Learning the Human Skeletal System
Anatomy and physiology students have a long list of bones to memorize, and despite this, it is the easiest parts of the body to learn because they are so accessible. Touching your bones is very possible despite the skin. But then simply memorizing something is not very effective as when you attach meaning to what you are learning. If you follow these creative suggestions below, learning about the human skeletal system would become very easy for you.
These ideas, however, are not meant to replace studying our textbook or attending class and paying attention to your teacher.
But you can still be creative in studying them by following these ideas below.
Paint a t-shirt or a pair of legging according to the bones that correspond to it. Another idea is to get some body paint and accentuate and label some bones right on your skin. One day you can even try, with the use of an eyebrow pencil or any make-up to write the bones of the skull on your face.
Painting bones on each other while studying can be helpful, then take photo shots of the bones so that you can share it with your classmates.
You can make up rhymes or cute saying from the bones.
“MY femur is horizontal when I’m a dreamer” is one such saying.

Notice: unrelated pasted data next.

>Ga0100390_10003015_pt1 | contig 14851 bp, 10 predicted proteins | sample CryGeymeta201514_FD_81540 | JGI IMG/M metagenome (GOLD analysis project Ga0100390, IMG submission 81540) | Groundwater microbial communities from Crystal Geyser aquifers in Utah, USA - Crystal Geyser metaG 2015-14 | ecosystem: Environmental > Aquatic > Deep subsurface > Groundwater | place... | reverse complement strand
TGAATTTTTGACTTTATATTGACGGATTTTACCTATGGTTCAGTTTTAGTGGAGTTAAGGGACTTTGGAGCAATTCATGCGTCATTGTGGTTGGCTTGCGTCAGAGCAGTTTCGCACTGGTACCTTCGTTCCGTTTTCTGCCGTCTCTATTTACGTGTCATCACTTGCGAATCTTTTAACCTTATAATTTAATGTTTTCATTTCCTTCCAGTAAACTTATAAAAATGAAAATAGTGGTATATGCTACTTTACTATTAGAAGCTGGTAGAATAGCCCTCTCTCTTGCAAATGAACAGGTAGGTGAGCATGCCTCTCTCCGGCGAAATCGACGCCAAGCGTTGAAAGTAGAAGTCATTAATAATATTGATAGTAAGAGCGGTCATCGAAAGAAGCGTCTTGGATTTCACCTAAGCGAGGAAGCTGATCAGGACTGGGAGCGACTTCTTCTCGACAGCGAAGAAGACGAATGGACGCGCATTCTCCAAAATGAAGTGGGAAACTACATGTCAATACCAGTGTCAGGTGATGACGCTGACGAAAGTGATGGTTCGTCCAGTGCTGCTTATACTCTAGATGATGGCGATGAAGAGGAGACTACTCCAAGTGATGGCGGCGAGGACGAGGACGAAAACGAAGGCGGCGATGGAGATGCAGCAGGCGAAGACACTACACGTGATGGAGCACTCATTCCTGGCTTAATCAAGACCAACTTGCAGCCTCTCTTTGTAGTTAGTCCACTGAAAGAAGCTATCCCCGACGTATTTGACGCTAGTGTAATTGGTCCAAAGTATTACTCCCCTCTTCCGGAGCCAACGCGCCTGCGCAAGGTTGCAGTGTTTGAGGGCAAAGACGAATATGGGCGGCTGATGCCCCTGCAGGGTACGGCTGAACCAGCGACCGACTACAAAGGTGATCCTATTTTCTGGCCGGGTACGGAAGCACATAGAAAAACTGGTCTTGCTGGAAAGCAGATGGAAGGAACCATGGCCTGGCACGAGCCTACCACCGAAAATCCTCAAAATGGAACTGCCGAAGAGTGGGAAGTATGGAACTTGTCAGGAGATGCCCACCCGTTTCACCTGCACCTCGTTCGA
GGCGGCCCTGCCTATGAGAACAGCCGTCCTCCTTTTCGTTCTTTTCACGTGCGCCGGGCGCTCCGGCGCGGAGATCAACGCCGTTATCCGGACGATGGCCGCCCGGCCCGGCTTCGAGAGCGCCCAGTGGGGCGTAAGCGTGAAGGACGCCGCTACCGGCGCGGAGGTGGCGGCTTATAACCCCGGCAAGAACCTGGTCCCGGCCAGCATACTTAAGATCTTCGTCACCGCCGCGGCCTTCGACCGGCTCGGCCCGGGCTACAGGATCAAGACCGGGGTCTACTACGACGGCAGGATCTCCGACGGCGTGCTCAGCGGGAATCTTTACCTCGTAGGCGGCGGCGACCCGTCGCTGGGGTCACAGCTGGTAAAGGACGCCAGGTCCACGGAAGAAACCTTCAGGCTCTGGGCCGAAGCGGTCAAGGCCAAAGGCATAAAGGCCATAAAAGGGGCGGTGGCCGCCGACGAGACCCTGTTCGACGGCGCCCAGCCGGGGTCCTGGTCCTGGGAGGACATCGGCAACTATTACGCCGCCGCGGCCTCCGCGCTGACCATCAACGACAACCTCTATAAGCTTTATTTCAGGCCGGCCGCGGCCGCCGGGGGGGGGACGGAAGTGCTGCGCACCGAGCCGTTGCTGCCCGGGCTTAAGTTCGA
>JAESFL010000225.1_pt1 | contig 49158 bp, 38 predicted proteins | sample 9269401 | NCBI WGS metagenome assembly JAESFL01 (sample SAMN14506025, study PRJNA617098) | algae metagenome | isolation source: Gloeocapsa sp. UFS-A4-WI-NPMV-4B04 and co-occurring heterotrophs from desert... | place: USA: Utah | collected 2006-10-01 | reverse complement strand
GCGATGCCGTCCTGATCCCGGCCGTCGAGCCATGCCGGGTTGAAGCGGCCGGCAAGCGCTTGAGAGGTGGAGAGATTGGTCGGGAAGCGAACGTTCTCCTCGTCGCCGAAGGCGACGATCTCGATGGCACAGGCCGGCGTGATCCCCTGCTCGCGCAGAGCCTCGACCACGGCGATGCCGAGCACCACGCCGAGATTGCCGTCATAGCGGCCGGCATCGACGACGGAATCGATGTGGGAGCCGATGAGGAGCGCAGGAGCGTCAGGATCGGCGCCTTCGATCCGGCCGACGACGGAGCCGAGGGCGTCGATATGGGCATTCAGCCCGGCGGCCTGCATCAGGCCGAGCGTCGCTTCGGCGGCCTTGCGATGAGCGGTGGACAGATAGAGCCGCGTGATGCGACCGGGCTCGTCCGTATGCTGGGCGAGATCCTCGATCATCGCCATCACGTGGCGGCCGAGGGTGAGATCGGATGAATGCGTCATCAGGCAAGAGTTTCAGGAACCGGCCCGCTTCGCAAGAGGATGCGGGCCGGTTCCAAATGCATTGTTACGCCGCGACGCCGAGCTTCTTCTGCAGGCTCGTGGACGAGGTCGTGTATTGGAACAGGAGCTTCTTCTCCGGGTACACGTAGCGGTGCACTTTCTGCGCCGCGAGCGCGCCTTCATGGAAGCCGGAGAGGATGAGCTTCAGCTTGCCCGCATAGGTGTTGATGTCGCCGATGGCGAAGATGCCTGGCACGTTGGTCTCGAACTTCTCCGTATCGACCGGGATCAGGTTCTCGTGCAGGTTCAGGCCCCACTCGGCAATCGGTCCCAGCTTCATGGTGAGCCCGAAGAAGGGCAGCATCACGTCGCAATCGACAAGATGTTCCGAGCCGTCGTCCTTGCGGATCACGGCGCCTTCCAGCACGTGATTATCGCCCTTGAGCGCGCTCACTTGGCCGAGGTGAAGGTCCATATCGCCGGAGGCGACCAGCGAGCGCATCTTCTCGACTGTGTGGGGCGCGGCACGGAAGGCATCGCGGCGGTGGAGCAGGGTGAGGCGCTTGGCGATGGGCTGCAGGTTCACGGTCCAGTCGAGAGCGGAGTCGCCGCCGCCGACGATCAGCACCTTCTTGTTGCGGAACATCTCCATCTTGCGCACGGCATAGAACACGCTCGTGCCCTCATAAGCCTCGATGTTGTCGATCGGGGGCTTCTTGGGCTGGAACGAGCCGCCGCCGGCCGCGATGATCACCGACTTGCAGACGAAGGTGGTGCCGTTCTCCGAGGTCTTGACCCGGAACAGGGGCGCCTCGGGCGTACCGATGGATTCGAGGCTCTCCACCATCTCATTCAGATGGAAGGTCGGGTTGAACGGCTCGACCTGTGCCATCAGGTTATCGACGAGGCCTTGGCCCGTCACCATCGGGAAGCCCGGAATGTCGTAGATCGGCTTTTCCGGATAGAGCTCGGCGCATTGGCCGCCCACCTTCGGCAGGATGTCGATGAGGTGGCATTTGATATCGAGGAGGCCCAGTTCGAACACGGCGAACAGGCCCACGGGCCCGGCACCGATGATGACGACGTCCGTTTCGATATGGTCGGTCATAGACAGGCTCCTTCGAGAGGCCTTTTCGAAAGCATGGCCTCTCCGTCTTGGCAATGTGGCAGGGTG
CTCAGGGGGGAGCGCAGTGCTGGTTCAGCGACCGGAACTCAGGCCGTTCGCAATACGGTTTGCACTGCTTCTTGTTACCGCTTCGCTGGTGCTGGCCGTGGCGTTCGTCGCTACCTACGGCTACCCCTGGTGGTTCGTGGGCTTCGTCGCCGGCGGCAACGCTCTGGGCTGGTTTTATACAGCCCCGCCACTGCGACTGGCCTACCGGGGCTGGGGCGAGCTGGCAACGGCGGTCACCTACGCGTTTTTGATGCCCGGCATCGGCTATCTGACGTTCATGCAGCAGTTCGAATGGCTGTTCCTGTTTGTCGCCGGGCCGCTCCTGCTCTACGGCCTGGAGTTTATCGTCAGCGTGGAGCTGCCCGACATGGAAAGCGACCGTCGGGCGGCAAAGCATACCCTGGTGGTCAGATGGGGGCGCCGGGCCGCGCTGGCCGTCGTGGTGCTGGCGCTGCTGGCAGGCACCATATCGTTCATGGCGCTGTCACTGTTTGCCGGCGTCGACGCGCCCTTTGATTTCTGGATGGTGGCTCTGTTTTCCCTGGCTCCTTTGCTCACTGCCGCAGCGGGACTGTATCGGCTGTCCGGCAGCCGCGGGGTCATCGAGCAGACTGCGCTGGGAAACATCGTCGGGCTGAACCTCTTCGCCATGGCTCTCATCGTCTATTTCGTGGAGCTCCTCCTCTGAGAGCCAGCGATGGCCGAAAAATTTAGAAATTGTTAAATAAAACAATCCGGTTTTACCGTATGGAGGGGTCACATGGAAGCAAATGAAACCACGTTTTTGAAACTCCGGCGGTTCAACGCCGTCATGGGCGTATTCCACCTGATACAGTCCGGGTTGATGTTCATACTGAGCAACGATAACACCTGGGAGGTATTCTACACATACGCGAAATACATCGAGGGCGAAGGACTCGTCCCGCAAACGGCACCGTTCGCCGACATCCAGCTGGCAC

“MAN Did I blow a big bubBLE” where the capital letters spell mandible which is for chewing.
A jib is on the side of the main sail just like the fibula is on the side of the tibia and so the saying, “The fibula is one the side of the jibula.”
The word ‘parietal’ contains the word ‘pair’ and there are a pair of them. Since it ends in ‘tal’ it can signify that they are on the top of the tallest spot of your body which is your head.
The shape and what they are used for can be a clue to some bones in our body.
When raising your arms you use the wing like scapula.
You can associate your sphenoid bone with a bat that lives inside the cave of your skull.
You can do animation when studying about bones. The script should be an argument among the bones on what to do next. Make sure that the bones in your script tell us what they do so that you can pinpoint their place in the body. You can read or perform your script in class and you can record it too.
Using pasta for different categories of bones is also something you can use to as a learning tool. Long bones can be represented by penne pasta, seasmoid bones by macaroni, and flat bones by broken lasagna. Paste all you pasta on a board shaped like a human body and label the bones.
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